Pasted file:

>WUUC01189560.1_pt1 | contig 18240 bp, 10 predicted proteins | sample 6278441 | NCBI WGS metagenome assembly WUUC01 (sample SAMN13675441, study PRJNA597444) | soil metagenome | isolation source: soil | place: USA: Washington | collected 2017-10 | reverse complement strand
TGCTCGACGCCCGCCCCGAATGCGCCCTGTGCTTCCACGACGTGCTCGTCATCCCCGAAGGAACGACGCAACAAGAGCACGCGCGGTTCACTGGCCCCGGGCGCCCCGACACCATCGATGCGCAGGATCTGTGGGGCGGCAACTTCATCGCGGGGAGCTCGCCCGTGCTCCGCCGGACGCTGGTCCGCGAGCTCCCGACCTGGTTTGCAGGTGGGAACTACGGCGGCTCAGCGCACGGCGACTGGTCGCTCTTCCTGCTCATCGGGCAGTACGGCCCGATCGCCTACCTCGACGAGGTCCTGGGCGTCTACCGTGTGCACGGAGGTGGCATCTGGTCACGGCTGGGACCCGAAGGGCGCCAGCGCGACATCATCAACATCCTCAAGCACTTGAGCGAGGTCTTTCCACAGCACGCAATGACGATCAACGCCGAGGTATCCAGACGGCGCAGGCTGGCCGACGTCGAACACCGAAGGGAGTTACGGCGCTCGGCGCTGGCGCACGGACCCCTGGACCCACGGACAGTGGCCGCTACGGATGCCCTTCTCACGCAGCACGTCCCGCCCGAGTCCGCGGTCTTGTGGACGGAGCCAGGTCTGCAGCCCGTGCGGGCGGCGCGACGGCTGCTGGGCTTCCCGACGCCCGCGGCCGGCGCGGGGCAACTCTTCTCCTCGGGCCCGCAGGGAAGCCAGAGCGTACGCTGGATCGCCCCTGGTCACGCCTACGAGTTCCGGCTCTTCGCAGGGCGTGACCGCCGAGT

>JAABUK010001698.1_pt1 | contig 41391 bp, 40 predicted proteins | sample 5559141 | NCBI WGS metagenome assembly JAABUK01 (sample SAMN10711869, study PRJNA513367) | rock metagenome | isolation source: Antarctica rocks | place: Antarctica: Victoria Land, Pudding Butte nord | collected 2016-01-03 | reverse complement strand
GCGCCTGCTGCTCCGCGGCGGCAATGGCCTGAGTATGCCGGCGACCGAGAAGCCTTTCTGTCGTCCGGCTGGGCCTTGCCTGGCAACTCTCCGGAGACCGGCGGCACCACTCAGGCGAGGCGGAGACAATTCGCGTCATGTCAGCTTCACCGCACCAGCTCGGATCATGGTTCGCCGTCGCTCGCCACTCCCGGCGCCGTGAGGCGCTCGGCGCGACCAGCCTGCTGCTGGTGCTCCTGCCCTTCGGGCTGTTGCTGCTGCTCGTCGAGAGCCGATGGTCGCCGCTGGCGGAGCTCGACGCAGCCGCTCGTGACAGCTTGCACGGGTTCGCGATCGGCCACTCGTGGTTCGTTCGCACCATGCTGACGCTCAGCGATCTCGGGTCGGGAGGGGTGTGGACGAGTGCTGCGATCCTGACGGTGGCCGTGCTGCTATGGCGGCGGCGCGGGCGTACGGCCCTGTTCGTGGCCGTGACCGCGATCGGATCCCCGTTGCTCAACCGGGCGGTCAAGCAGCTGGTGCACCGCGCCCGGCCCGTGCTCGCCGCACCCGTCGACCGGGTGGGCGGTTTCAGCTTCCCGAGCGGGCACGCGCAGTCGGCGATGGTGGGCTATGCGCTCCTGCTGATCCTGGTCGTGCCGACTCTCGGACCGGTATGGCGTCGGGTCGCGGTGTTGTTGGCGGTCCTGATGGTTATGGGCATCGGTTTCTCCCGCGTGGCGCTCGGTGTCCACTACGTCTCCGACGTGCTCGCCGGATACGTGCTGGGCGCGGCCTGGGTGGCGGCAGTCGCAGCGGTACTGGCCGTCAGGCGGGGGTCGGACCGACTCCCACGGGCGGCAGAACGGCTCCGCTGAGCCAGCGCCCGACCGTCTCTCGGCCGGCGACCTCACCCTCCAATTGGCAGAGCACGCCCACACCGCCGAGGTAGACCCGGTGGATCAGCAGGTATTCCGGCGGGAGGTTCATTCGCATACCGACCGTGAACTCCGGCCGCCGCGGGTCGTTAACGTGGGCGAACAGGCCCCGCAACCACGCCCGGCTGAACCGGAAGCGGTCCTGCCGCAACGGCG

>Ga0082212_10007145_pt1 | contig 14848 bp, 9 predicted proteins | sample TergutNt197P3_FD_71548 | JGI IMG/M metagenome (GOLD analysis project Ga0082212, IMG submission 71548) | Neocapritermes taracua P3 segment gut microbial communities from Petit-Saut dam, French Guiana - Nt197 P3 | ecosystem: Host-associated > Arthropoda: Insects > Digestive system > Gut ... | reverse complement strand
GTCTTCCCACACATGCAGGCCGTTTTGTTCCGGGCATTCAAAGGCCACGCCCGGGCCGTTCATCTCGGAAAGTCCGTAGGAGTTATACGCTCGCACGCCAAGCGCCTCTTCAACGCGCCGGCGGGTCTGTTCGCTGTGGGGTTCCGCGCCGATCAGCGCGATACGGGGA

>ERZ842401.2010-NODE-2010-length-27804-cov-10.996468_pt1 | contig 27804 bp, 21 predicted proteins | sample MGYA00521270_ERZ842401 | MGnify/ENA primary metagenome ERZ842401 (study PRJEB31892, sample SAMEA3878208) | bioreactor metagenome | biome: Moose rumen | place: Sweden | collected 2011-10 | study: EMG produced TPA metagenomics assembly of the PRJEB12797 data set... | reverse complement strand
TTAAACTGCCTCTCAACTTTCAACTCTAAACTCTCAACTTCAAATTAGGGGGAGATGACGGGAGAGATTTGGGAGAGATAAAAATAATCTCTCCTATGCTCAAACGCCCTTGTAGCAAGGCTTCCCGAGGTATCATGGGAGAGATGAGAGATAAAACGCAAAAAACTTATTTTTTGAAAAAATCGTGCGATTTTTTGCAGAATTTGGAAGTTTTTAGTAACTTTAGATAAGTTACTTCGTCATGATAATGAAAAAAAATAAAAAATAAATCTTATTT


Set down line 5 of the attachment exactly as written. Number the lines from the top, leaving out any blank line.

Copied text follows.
>Ga0082212_10007145_pt1 | contig 14848 bp, 9 predicted proteins | sample TergutNt197P3_FD_71548 | JGI IMG/M metagenome (GOLD analysis project Ga0082212, IMG submission 71548) | Neocapritermes taracua P3 segment gut microbial communities from Petit-Saut dam, French Guiana - Nt197 P3 | ecosystem: Host-associated > Arthropoda: Insects > Digestive system > Gut ... | reverse complement strand